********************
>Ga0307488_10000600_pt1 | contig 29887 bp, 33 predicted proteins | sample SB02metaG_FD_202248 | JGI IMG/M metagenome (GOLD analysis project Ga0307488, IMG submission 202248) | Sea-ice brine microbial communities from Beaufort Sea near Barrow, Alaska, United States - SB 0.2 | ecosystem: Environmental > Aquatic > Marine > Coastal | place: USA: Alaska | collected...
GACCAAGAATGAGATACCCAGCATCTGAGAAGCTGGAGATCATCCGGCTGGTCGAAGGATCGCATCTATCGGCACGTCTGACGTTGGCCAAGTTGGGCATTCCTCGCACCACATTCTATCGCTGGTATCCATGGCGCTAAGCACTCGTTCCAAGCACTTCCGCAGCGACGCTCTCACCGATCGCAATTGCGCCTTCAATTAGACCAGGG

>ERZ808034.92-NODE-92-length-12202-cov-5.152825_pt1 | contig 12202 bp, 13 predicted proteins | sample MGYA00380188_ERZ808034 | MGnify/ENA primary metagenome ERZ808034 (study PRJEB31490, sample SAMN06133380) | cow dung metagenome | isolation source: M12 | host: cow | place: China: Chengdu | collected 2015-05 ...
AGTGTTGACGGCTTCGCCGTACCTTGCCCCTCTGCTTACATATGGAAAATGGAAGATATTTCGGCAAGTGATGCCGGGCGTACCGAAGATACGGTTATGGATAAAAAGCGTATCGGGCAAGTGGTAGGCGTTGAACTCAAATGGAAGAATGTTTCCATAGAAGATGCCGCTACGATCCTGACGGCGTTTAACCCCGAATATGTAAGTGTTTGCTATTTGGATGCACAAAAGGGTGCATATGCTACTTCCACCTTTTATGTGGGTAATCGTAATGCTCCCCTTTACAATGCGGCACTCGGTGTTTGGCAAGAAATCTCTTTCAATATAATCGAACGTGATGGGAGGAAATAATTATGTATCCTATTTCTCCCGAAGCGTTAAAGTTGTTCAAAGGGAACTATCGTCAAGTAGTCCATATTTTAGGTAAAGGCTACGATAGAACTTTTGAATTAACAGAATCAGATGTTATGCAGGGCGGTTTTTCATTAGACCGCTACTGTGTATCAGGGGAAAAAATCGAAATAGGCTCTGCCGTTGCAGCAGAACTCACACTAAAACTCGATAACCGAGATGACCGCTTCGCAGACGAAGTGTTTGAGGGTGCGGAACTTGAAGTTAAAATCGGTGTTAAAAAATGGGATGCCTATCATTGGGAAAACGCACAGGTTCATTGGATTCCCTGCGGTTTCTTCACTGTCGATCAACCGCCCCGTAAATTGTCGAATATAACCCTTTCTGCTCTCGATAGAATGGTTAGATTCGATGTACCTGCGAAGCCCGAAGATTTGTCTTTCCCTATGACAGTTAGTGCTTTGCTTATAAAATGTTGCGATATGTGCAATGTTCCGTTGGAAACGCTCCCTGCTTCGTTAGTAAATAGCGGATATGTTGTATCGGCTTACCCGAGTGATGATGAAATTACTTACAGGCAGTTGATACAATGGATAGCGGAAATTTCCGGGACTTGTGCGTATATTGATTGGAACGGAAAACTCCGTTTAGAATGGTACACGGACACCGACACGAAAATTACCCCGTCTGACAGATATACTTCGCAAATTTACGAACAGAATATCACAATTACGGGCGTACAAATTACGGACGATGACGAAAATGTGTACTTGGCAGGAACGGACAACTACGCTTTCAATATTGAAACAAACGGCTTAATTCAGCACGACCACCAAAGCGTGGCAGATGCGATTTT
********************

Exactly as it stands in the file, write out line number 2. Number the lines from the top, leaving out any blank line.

GACCAAGAATGAGATACCCAGCATCTGAGAAGCTGGAGATCATCCGGCTGGTCGAAGGATCGCATCTATCGGCACGTCTGACGTTGGCCAAGTTGGGCATTCCTCGCACCACATTCTATCGCTGGTATCCATGGCGCTAAGCACTCGTTCCAAGCACTTCCGCAGCGACGCTCTCACCGATCGCAATTGCGCCTTCAATTAGACCAGGG